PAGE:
We’re very excited about that, because that’s then going to allow us the ability to provide drug delivery to the submucosal and submural tumors, which are big, especially with low-dose helical CT. I think if you look at current interventional technologies at the current dimension where we’re at right now, most of the community physicians have the capability to go to the 6th or the 8th generation. But you’re looking at 23 generations of airways, 8,365,000 airways and, frankly, current technologies are hard-pressed to get past 100 airways.

So by getting from the 8th generation to the 13th or 14th generation, which is where we’re going, and then beyond, it’s going to enable the direct imaging and the direct interventional capability to catch up with the advances that have been made in indirect imaging in CT.

One of the things that’s been somewhat alarming is that now that you’ve got these diagnostic CTs and these other diagnostic radiologic imaging devices, now you can find the disease. But the question is, how do we get there, how do we get to it? So we’ve been pretty excited to create the world’s smallest surgical camera.

For us it’s just iterative at this point. We’ve grown strong, we’ve not grown fast. We’ve really paid attention to what the physicians have been asking for, getting good strong feedback from them. I guess for lack of better analogy, you’ve got to feed the dog what the dog wants to eat. You want to make sure that when you’re doing the objective evidence-based testing, you’re really acquiring good, strong feedback, but then you have to give way to the subjective feedback that will lend us the analysis that allows us to trend what these guys really want and what they really feel they’re going to use on a day-to-day basis and on a case-by-case basis.

Erhan Gunday, my co-founder, and I were on the ground floor in minimally invasive surgery. The companies that have really done well and have had the staying power and have brought significant shareholder value and improved patient care have been the Ethicon Endo-Surgeries, the U.S. Surgicals, the Strykers, the Olympuses. Those are the companies that brought either an access capability, be it ports or trocars, and ability to gain access to the anatomy that’s to be treated or have improved the imaging capability.

We’re pretty excited because nobody has ever really planted their flag on behalf of interventional pulmonary science and created technologies by doctors, for doctors. We feel we’re going to be the catalyst in the interventional pulmonary space that’s going to bring a significant and sophisticated set of tools that’s going to help these guys not only access and image anatomy, but then also bring on the next generation of therapy-enabling technologies to measure, diagnose, treat and deliver drugs. What’s your sense of the timeline for the 510(k)?

LG: That’s imminent. We’re going through it right now. We expect our submissions to be this 4th quarter and we expect FDA clearance in the 1st quarter of 2013. It’s been coming up fast, but it’s also been a long time coming. We wanted to make sure we had the appropriate data and the appropriate metrics and that when we do go through the FDA, we provide the FDA with everything they’re going to need to make the objective, evidence-based analysis and viability of the safety and efficiency of our products.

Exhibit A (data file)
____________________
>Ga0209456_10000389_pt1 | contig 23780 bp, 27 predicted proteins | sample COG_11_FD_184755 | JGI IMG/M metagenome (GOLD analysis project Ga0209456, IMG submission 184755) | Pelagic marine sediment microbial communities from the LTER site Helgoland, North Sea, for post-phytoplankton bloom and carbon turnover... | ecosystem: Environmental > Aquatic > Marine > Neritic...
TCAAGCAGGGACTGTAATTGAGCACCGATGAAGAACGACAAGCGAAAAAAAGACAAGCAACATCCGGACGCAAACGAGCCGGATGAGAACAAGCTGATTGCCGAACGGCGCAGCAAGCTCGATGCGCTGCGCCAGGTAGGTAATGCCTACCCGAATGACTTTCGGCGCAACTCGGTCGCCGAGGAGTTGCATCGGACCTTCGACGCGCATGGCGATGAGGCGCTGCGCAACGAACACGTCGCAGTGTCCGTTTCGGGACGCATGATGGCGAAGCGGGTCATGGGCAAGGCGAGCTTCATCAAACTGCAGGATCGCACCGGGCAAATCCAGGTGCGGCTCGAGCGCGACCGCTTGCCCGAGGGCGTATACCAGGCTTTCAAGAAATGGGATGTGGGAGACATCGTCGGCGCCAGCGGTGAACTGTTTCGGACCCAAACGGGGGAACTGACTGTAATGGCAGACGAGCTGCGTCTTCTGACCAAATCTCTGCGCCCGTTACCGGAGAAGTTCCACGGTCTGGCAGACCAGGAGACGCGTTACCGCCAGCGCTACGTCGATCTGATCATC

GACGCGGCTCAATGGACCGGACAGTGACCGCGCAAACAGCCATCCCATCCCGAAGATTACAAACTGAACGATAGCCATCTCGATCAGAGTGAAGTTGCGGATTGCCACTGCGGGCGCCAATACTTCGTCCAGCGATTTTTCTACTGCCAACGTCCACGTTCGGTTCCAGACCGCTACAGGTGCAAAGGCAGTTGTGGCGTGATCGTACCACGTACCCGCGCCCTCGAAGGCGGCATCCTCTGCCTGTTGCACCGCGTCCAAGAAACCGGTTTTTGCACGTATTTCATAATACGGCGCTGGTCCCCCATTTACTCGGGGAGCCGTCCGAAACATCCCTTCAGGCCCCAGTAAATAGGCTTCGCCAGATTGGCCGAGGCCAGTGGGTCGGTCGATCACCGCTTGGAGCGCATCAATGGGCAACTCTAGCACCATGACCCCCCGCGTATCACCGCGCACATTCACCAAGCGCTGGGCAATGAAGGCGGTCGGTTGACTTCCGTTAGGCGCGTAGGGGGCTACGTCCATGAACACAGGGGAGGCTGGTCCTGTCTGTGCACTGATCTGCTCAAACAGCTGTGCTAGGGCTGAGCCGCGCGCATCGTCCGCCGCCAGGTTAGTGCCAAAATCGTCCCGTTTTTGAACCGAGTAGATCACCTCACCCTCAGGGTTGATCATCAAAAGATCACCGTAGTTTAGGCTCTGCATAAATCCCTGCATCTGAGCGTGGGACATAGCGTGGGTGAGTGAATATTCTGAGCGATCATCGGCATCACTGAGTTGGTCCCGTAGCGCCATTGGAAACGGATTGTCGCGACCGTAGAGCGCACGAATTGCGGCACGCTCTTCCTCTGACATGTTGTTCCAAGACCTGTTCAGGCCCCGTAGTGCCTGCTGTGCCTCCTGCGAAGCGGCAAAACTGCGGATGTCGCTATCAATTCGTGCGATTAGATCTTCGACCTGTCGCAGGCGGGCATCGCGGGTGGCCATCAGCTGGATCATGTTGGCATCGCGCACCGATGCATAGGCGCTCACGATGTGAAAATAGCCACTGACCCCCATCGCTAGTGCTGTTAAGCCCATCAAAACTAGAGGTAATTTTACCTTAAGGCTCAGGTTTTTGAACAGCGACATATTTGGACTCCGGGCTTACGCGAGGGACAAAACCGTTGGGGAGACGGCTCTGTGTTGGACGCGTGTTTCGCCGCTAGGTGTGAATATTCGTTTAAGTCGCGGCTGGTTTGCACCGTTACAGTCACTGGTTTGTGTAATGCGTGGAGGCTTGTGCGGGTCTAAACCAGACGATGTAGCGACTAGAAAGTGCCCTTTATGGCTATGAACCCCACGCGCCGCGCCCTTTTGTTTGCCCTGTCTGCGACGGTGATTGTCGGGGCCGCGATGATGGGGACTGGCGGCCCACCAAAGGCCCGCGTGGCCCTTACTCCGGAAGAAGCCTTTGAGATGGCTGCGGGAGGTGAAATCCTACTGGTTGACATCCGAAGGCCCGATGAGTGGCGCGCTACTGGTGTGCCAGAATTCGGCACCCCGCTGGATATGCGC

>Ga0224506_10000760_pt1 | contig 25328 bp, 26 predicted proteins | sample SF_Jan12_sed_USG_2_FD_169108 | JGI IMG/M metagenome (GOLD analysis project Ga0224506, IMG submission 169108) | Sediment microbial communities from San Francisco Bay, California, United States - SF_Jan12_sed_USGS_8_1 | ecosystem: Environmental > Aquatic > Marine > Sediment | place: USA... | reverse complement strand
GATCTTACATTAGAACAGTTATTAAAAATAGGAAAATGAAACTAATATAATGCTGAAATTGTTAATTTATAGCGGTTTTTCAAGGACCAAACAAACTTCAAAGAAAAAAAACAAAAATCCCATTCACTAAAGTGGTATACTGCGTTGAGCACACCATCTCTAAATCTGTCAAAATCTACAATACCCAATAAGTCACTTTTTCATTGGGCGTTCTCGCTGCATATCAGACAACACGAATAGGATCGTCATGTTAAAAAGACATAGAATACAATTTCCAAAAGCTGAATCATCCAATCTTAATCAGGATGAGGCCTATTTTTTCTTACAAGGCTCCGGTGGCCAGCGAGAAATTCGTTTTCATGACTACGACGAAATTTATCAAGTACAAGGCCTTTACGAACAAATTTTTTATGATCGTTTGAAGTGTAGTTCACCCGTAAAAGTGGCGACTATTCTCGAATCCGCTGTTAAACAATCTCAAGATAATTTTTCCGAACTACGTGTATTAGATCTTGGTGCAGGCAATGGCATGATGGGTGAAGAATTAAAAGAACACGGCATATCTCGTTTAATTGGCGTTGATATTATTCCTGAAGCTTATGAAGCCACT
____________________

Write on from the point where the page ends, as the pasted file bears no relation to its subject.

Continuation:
We’ve got a lot of experience on 510(k). We’ve got a lot of experience on technology development. The core team and the capability in the bench is strong. We want to get it through, get it done right the first time. Our model is one and done. Any plans for Europe?

LG: We’ve actually been talking to a couple of strategics in Europe about domiciling the European headquarters in a couple of economic development zones there. Pretty nice, quasi-non-dilutive financing coming in from Europe, which is prospectively going to be a nice shot in the arm. We’re definitely looking at Europe. We just got back from a couple of weeks in Asia and China, so we’ve got some vendor partners coming in from there.

One of the things about us and, in fact, 1 of the interesting things about being a medical device company today, and especially in this space, is you’re an international company right out of the gate. That’s what we’re prepping for. In addition to that, we look at not only the proliferation of the disease in the U.S., but the proliferation of the disease in the established markets, the European markets and even the Asian markets and Japan.

When you look at the emerging markets in China, in India, where everybody smokes but everybody also has access to healthcare and where the mentality is, "Health is wealth," people will pay for it and the governments are subsidizing it. Obviously the middle-class expenditure in Asian countries is up. There’s an enthusiasm for these technologies and for us, we’re looking to bring in very low-cost technologies that can be delivered by the rural or community-based doctor at the bedside.

We really want to able to get the technology in the hands of the community-based physician. When you look at pulmonary intervention, just in the U.S., 90% of the patients in the U.S. with a complex airway [disease] are only being treated by 10% of the facilities and the physicians, who have the capability, the confidence and the competence to manage complex airway.